Dojo Medicine

This clinical report describes important techniques and movement patterns in several types of martial arts and reviews injury risk in martial arts.

The martial arts can provide children and adolescents with vigorous levels abstract of physical exercise that can improve overall physical fitness. The various types of martial arts encompass non-contact basic forms and techniques that may have a lower relative risk of injury. Contact-based sparring with competitive training and bouts have a higher risk of injury. This clinical report describes important techniques and movement patterns in several types of martial arts and reviews frequently reported injuries encountered in each discipline, with focused discussions of higher risk activities. Some of these higher risk activities include blows to the head and choking or submission movements that may cause concussions or significant head injuries. The roles of rule changes, documented benefits of protective equipment, and changes in training recommendations in attempts to reduce injury are critically assessed. This information is intended to help pediatric health care providers counsel patients and families in encouraging safe participation in martial arts.

The term martial arts is derived from the “arts of Mars” (Roman god of war) 1 and presently encompasses formal combat traditions that can be practiced for self-defense, competition, physical fitness, motor development, and emotional growth. More than 6.5 million children participate in some form of martial arts in the United States. 2 Martial arts can be effective tools for building muscle strength and balance and enhancing flexibility in children and adolescents, 3, 4 as well as positive interventions and activities in which to help build cognitive function, self-esteem, self-respect, and self-awareness.5–7

Various types of martial art disciplines can be categorized as striking (using blocks, kicks, punches, knees, and elbows to defend oneself while on one’s feet 8), grappling (taking an opponent to the ground to achieve a dominant position or use a submission hold to end a fight), weapon-based, or low-impact/meditative style with overriding philosophies that are oriented toward combat, health, or spirituality. Mixed martial arts (MMA) involves the combination of different types of martial arts in a competitive venue.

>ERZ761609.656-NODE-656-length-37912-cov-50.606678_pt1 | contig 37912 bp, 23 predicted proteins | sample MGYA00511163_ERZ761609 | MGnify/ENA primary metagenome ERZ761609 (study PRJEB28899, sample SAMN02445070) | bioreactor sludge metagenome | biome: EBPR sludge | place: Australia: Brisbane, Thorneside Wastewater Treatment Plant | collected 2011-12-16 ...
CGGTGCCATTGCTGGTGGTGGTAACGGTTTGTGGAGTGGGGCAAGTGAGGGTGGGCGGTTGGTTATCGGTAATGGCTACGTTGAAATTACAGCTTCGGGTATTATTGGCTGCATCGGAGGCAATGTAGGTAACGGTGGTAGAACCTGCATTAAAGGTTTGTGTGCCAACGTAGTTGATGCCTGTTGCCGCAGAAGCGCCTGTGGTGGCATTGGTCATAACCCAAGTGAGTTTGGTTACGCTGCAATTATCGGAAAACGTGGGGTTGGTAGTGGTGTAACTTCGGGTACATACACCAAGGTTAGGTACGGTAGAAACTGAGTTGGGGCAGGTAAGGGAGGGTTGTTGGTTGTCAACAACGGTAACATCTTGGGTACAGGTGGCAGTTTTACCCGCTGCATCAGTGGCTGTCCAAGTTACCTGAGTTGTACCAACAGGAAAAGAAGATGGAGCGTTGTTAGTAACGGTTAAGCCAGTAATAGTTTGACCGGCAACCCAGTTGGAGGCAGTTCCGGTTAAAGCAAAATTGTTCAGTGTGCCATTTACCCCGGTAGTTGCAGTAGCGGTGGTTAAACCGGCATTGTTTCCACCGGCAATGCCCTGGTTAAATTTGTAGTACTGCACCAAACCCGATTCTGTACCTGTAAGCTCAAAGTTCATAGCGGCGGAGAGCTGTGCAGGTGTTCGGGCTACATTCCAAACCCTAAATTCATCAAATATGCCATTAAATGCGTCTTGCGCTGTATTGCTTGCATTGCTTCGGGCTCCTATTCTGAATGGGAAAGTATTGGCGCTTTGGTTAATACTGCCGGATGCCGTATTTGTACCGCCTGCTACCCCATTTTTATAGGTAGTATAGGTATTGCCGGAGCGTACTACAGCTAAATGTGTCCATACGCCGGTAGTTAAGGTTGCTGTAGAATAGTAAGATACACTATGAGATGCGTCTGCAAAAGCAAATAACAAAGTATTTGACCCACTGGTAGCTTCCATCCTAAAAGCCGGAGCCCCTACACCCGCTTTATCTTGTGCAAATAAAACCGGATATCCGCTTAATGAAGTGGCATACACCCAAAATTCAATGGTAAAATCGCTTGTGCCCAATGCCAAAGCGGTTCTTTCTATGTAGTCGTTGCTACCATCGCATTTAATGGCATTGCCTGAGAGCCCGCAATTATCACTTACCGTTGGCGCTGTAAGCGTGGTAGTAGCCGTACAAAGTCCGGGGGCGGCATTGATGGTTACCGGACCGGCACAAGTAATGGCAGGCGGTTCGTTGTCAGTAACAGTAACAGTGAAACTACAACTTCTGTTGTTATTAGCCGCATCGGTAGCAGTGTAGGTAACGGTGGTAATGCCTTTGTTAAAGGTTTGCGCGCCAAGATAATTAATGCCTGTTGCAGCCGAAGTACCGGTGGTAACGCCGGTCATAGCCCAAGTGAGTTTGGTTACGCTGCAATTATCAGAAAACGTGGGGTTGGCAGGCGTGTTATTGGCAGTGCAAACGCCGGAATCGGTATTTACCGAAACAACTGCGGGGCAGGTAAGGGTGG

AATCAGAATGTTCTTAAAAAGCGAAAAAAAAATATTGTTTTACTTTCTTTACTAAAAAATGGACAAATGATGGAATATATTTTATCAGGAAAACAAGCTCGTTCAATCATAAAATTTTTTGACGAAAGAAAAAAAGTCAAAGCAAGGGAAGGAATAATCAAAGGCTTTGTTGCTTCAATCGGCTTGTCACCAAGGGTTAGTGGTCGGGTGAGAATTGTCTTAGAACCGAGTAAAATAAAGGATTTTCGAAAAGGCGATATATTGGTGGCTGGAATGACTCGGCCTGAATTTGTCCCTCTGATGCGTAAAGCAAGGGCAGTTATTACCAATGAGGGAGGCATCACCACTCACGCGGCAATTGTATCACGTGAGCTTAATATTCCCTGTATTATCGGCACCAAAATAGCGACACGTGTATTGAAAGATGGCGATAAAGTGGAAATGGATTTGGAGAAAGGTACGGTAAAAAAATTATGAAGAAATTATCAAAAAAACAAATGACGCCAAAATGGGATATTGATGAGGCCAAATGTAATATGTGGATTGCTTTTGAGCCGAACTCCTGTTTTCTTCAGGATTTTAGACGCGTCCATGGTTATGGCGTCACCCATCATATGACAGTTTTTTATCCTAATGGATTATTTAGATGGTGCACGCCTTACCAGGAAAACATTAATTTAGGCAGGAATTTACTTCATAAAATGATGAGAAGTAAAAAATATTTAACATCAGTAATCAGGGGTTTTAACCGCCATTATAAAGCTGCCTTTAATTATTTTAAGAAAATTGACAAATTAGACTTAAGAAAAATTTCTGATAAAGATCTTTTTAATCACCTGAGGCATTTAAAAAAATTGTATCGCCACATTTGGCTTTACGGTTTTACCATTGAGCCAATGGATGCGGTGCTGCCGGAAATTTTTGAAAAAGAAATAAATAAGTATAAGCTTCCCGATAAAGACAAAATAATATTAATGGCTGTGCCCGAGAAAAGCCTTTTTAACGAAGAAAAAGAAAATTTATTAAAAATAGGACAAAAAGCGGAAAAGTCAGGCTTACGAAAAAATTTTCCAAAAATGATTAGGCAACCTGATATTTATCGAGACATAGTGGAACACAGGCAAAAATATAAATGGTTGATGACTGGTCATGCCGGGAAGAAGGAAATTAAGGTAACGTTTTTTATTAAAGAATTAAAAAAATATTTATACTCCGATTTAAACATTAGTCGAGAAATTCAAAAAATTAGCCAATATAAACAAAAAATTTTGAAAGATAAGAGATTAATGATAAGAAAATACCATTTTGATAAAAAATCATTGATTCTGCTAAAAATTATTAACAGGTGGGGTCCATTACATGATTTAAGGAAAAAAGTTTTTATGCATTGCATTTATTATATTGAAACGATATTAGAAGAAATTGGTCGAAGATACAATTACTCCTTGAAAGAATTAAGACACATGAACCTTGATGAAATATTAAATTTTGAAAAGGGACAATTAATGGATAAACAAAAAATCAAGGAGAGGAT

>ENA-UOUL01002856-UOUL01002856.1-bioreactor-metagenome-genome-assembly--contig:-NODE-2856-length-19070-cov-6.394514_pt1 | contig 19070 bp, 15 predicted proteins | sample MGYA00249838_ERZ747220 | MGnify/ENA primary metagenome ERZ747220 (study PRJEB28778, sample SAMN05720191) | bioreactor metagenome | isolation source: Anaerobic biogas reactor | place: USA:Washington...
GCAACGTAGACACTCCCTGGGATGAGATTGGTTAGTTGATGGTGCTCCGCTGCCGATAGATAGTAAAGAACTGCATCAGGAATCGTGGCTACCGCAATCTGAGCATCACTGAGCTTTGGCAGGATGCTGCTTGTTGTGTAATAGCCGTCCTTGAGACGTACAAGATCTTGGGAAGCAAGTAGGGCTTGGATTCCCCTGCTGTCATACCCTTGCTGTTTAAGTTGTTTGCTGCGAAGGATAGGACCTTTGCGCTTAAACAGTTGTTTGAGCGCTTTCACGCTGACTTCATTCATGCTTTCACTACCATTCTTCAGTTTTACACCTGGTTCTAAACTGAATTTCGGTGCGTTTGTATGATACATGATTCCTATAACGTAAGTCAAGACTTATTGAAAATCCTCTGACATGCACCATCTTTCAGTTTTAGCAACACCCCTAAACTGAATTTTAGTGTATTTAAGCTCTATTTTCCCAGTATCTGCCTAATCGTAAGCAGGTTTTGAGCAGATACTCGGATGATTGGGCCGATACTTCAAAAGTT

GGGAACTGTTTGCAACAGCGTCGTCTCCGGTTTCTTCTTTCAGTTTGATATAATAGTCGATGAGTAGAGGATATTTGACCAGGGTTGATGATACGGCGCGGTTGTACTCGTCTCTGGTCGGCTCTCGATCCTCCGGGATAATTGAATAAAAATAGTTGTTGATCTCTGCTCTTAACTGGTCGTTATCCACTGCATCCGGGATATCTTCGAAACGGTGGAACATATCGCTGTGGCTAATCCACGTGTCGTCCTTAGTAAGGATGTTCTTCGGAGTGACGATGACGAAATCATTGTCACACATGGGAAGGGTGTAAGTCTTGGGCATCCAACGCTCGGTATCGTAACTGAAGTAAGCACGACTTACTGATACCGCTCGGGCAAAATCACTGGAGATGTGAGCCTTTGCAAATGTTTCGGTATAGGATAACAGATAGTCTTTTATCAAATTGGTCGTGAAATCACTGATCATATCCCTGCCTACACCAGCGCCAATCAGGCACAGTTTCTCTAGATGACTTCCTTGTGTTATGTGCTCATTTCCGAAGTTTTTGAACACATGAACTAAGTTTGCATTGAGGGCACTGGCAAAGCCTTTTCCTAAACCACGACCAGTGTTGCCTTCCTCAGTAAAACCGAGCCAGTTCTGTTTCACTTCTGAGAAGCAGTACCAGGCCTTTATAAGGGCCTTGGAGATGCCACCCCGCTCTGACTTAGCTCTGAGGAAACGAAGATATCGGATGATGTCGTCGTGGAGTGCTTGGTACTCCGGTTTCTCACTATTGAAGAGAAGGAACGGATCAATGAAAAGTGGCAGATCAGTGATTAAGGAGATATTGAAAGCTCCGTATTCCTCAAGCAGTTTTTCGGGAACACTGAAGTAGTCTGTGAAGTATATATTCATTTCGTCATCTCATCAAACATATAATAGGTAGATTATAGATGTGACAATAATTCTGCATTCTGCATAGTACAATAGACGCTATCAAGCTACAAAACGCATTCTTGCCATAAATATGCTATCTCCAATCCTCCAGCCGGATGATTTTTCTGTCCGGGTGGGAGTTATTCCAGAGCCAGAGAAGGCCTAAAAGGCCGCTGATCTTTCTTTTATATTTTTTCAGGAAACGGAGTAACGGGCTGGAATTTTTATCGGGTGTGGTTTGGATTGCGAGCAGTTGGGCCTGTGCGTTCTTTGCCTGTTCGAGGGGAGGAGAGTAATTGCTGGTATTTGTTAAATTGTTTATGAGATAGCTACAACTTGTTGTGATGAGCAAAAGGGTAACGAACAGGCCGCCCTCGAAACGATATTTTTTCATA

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The practice of a particular martial art or MMA involves both training and possibly competitive activities. All martial artists execute forms, which are individualized repetitive practice of movements, striking/ blocking techniques, and potential use of weapons without any contact with objects or other performers. Not all martial arts practitioners progress to combat practice or competition.

For those martial arts disciplines that involve combat elements, a common training practice involves sparring. Sparring is defined as actual combat or fighting between 2 individuals that uses particular techniques of blocking, kicking, striking, and takedowns (throws from the standing position 8), as taught by each style of martial arts and overseen by instructors. Sparring may begin at any age, as directed by the martial arts instructor, and often after learning basic movements/ forms. Martial arts students are often categorized according to age and belt color, with advanced belt designations earned after proper execution of forms often combined with sparring.

Some martial arts styles require participants to use soft gear intended for head and body protection. Martial arts competitions are formal and ritualized time-measured events with referees often awarding points and supervising conduct of the performers.

Youth Participation and Injury Risk in Martial Arts Full Report

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